Ms. magazine  -- more than a magazine a movement

SIGN UP FOR MS. DIGEST, JOBS, NEWS AND ALERTS

FEMINIST WIRE NEWSBRIEFS

ABOUT
SEE CURRENT ISSUE
SHOP MS. STORE
MS. IN THE CLASSROOM
FEMINIST DAILY WIRE
FEMINIST RESOURCES
PRESS
JOBS AT MS.
READ BACK ISSUES
CONTACT
RSS (XML)
 
feminist wire | daily newsbriefs

February-11-10

Study Indicates Ohio is Hub of Sex & Labor Trafficking

A new report released yesterday by the Ohio Trafficking in Persons Study Commission indicates that approximately 1,800 American and immigrant children are coerced into sex-trafficking or forced labor in Ohio. Professor Celia Williamson of the University of Toledo, who led the research for the study, explained, "Ohio is not only a destination place for foreign-born trafficking victims, but it's also a recruitment place," according to CBS News.

The report indicated that state laws are a probable reason for the concentration of human trafficking in Ohio. According to the Dayton Daily News, the report said, "state laws do play a role in the decision-making of human trafficking organizations that are sophisticated and networked...Those more sophisticated trafficking rings are aware of the laws and potential risk of doing business in a particular US state." Toledo, Ohio, ranks fourth in US cities for child sex trafficking arrests, behind Miami, Portland, and Las Vegas. Sex trafficking in other states is also often linked to illegal activity in Ohio. According to the Boston Globe a child prostitution ring that was busted in Harrisburg, Pennsylvania in 2005 had its center of operations in Toledo.

According to the Dayton Daily News, state Senator Teresa Fedor (D) plans to introduce a bill prohibiting human and sex trafficking. Similar laws exist in 42 states. In states with no-tolerance human trafficking laws, convicted traffickers can face up to 100 years in prison. Currently, law enforcement in Ohio must attach a human trafficking specification to crimes, rather than prosecute offenders under a stand-alone trafficking law, according to the Boston Globe. Sex trafficking victims are also at risk for being arrested for prostitution, while their traffickers often do not face criminal consequences.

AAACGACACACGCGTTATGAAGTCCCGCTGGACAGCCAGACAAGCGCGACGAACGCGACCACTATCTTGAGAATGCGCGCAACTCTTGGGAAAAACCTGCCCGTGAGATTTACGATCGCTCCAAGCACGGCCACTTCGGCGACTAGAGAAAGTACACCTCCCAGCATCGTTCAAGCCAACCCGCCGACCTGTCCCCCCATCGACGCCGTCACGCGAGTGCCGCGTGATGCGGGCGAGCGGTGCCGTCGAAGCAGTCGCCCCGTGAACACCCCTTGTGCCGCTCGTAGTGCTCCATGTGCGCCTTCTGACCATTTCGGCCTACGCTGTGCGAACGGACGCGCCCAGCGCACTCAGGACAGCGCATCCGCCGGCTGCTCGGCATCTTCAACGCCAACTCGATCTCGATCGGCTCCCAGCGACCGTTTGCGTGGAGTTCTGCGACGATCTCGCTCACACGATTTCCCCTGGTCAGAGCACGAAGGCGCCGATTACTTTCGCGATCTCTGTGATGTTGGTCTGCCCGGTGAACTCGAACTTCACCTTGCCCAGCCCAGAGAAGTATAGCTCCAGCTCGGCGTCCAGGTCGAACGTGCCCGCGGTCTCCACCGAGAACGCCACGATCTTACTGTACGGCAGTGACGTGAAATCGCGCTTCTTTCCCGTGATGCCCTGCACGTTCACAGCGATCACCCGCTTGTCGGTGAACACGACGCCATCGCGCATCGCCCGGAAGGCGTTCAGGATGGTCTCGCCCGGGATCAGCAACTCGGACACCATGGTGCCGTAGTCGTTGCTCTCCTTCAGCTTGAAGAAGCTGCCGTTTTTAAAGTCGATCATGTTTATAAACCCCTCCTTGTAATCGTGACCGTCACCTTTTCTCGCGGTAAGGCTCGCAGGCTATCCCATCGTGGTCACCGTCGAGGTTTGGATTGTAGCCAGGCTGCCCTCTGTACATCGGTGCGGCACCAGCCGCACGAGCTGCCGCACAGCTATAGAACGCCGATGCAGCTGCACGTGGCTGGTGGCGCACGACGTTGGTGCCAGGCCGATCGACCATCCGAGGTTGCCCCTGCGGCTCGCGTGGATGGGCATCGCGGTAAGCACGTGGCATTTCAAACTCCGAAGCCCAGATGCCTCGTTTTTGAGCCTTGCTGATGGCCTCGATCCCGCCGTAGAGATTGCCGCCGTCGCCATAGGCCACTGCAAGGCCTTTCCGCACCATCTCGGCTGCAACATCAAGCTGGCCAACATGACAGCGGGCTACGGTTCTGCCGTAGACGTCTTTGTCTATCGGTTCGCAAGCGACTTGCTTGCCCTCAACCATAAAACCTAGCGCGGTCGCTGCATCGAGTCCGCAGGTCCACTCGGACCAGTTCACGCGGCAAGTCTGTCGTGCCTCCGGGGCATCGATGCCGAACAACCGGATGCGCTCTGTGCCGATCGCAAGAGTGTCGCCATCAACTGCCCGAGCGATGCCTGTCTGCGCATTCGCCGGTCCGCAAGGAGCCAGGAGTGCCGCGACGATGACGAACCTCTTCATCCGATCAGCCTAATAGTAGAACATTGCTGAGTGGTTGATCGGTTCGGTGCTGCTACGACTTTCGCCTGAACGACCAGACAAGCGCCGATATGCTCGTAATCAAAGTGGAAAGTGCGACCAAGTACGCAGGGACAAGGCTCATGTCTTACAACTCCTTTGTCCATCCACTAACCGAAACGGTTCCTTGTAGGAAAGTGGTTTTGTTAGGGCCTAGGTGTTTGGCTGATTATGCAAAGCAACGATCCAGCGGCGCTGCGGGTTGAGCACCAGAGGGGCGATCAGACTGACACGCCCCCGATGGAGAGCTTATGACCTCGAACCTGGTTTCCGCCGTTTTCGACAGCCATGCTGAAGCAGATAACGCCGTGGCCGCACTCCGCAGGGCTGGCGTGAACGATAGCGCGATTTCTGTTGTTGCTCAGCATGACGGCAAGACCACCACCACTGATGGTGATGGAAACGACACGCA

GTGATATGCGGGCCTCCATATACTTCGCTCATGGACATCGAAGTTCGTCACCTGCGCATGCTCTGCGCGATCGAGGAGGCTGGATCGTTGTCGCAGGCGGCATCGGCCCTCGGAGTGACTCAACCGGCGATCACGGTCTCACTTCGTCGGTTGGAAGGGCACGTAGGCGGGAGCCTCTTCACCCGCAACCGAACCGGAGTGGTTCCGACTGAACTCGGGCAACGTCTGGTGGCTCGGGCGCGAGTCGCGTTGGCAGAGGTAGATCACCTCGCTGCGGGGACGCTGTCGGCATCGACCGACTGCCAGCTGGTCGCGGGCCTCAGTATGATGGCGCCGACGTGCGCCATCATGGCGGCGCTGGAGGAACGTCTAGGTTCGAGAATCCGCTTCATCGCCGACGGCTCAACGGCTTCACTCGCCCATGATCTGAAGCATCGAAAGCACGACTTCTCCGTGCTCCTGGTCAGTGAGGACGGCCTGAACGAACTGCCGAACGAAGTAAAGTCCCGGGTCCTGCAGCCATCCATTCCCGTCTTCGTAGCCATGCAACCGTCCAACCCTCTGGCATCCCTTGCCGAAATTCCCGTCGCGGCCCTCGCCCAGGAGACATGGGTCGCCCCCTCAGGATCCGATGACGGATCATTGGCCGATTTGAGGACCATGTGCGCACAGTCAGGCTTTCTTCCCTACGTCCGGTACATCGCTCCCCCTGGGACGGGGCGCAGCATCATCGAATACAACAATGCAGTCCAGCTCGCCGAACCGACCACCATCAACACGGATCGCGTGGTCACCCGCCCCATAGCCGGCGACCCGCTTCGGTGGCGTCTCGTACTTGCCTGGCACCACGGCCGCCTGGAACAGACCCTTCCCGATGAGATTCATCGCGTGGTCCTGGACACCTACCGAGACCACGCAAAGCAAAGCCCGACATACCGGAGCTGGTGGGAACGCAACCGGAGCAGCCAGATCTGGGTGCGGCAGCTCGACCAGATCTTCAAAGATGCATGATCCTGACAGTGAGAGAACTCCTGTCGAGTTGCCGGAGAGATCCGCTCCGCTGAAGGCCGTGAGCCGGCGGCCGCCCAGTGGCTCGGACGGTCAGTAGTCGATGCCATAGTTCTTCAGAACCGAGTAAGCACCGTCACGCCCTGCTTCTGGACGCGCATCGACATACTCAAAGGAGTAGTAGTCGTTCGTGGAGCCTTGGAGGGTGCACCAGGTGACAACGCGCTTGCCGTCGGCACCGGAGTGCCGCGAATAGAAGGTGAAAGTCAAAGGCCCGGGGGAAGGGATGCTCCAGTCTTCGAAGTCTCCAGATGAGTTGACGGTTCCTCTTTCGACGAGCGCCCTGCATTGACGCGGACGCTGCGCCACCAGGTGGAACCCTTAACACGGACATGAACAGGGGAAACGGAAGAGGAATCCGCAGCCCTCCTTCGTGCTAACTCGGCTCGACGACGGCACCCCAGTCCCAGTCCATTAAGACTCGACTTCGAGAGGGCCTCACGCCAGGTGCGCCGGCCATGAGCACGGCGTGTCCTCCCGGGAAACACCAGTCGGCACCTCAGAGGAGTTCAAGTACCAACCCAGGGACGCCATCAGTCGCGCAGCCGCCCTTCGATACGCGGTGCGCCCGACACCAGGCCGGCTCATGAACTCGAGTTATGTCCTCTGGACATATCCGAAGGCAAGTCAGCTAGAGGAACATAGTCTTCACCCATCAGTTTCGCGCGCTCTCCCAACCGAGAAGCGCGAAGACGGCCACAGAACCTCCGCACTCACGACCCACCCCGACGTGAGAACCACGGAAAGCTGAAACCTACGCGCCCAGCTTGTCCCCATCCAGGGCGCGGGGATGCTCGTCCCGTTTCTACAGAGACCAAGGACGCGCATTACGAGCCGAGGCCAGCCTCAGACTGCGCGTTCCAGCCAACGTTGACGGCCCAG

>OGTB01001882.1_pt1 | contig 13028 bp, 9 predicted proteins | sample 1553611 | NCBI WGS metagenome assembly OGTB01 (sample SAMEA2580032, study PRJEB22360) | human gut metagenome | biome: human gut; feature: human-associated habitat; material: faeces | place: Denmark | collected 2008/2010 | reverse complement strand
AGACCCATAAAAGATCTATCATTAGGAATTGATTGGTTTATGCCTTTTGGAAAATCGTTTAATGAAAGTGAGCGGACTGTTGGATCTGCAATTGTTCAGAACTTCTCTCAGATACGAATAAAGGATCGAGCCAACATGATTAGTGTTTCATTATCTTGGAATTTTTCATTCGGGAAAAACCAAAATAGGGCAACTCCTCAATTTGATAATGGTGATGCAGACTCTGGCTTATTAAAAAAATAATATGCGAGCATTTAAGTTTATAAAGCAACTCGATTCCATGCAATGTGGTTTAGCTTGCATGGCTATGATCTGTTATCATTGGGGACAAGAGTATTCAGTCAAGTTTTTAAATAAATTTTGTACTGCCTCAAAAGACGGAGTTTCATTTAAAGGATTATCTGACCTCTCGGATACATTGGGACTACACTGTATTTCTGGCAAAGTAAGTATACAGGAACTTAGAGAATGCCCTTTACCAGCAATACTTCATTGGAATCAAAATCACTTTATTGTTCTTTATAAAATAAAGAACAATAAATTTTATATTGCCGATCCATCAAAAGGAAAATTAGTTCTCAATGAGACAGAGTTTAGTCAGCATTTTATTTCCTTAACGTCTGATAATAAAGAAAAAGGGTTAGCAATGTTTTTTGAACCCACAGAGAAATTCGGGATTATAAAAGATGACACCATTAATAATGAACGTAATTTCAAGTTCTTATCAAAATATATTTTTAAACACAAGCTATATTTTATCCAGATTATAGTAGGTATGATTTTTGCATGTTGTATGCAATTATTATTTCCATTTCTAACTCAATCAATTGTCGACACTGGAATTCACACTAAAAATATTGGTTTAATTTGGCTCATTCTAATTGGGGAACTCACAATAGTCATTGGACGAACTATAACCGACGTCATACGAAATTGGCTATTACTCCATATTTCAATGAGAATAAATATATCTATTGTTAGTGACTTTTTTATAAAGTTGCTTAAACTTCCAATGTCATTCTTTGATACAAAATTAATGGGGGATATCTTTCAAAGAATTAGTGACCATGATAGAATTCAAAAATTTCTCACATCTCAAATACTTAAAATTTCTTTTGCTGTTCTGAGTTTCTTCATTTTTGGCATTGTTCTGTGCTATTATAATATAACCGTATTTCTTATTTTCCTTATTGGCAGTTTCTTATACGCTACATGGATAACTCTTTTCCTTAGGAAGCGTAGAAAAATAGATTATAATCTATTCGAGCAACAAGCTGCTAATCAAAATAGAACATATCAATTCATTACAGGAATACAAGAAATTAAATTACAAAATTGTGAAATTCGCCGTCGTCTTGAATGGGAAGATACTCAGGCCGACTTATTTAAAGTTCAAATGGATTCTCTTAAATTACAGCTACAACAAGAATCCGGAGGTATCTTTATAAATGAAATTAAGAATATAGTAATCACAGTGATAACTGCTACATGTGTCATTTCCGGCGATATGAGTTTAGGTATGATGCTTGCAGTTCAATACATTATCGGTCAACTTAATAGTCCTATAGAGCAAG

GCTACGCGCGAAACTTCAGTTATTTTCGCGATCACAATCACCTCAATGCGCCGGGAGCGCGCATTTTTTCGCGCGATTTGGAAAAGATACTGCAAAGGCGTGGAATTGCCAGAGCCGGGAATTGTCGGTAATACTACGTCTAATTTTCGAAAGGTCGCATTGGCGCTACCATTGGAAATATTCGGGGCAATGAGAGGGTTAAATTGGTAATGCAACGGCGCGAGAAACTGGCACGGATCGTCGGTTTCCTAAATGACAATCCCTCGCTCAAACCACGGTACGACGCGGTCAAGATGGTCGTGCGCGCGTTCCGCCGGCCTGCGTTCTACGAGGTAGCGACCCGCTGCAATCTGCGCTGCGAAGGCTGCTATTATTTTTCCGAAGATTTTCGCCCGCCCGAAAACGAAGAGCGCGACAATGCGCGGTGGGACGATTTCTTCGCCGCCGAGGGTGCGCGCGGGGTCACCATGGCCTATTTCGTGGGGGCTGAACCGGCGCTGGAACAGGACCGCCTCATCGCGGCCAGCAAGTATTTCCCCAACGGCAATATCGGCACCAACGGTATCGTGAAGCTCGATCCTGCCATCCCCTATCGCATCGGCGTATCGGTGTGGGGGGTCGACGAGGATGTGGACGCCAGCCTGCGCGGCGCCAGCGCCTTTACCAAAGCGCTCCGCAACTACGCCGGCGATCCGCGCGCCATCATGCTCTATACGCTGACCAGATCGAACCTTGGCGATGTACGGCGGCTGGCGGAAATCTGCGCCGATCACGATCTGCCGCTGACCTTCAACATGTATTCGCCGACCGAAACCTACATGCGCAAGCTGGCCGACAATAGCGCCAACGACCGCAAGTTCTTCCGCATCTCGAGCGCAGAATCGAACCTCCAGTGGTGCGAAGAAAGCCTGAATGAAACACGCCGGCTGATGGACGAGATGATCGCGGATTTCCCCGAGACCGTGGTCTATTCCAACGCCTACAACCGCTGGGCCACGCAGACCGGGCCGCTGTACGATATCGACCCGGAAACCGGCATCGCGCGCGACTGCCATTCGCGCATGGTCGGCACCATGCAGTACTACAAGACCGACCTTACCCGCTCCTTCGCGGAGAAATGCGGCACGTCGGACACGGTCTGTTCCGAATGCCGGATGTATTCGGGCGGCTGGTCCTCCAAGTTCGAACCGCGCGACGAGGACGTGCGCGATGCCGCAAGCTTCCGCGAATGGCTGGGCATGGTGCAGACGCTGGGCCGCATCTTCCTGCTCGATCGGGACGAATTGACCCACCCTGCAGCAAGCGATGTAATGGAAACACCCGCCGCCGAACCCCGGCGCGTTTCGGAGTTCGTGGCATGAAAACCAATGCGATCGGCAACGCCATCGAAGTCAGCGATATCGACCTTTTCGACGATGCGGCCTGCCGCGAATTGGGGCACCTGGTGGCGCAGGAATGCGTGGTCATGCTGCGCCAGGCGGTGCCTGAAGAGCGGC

Media Resources: Dayton Daily News 2/11/2010; The Boston Globe 2/11/2010; CBS News 2/11/2010


© Feminist Majority Foundation, publisher of Ms. magazine

If you liked this story, consider making a tax-deductible donation to support Ms. magazine.

 

 

Send to a Friend
Their
Your
Comments
(optional)


More Feminist News

4/18/2014 Texas Hospitals Revoke Admitting Privileges to Abortion Providers - Reproductive health access in Texas continues to vanish in the wake of HB 2, the omnibus anti-abortion bill that, among other things, requires abortion providers to have admitting privileges in order to keep their clinics open. . . .
 
4/18/2014 Dartmouth President Calls For Changes In Wake of Federal Sexual Assault Investigation - Dartmouth College President Phil Hanlon gave a powerful speech Wednesday night calling for significant changes on campus in light of its high rates of sexual assault, high-risk drinking, and discriminatory social scene. "Darmouth's promise is being hijacked by high-risk and harmful behaviors, behaviors that are hurting too many of our students, dividing us as a community and distracting from our important work of teaching and learning," Hanlon said. . . .
 
4/17/2014 Federal Court Permanently Blocks North Dakota's Extreme 6-Week Abortion Ban - A federal district court permanently blocked one of the most restrictive abortion bans in the nation yesterday, calling it "invalid and unconstitutional." The North Dakota law, HB 1456, directly challenged Roe v. . . .